“Palestinianism” has never been, for all but a small number of its proponents, a sober reflection of the social, economic, political, and military costs and benefits of creating the 23rd Arab state (next to the world’s only majority Jewish state). 

No, such advocates typically can’t be bothered with such quotidian concerns, messy realities and real world consequences.

The chic Palestinian political badge they wear so proudly will not be parted with so easily.

What Harriet Sherwood won’t report: Journalist arrested by PA for criticizing Abbas on Facebook (Updated)

H/T Jeremy

It’s impossible to read the following story, as reported by Sky News, without recalling the Guardian’s advocacy on behalf of Palestinian Islamic Jihad terrorist Khader Adnan, whose administrative detention by Israeli authorities made him a cause celeb among the anti-Israel ‘journavist’ community.

The Guardian published five separate sympathetic pieces about Adnan (including a risible CiF essay by his wife who characterized the spokesperson for a group responsible for terror attacks which murdered hundreds of Israelis as “selfless”) who they comically referred to as a Palestinian “baker”.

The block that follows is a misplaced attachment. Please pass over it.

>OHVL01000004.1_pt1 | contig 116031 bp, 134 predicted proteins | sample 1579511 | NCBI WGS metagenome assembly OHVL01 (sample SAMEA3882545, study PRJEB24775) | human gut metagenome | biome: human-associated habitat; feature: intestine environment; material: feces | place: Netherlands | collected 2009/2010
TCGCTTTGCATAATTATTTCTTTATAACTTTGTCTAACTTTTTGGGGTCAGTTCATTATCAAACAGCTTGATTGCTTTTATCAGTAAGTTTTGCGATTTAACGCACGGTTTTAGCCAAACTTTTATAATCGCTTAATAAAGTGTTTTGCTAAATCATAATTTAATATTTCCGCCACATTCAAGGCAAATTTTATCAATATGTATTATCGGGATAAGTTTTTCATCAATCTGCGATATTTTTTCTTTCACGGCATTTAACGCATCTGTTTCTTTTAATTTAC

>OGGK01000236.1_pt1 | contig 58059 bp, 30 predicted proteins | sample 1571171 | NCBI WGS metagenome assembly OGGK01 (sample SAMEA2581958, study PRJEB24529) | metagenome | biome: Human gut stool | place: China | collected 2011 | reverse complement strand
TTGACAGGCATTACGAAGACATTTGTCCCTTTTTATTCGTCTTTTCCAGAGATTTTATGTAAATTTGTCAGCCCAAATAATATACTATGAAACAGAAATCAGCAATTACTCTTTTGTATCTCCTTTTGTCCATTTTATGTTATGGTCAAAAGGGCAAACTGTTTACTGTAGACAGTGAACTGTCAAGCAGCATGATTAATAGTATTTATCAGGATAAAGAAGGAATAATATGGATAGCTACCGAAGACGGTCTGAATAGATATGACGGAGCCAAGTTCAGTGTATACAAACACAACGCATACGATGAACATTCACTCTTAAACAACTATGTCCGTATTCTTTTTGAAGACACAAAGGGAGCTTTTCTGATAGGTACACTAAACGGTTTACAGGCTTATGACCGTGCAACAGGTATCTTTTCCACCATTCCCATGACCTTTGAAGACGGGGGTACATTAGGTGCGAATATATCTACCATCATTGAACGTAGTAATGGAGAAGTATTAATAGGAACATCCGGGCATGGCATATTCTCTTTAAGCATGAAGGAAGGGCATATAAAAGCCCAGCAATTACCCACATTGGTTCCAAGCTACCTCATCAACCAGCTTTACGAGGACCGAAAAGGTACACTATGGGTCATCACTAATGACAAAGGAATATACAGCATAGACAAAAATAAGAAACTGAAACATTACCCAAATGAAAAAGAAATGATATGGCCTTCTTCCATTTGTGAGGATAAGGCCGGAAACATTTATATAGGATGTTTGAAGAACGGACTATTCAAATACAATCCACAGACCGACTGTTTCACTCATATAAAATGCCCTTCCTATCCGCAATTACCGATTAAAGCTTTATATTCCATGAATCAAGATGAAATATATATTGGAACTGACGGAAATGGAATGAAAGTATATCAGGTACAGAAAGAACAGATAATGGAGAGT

Likely never to grace the pages of the Guardian, nor interest their Israel correspondent Harriet Sherwood, is the story of two Palestinian journalists arrested by the PA for criticizing Palestinian leadership.

Per Sky News:

Tarek Khamis, who works for a West Bank news agency, was detained by Palestinian security forces in Ramallah after he used the social networking site to condemn the arrest of another local journalist and blogger.

Esmat Abdel Khalik is being held in solitary confinement after she accused Palestinian President Mahmoud Abbas of being a “traitor” on her Facebook page.

A spokesman for the Palestinian Authority said Ms Abdel Khalik was being held for “extending her tongue” against the elected Palestinian leadership.

In a sign of a deliberate crackdown against local reporters, a third Palestinian journalist was arrested last week after writing an article alleging corruption in the Palestinian diplomatic mission in France.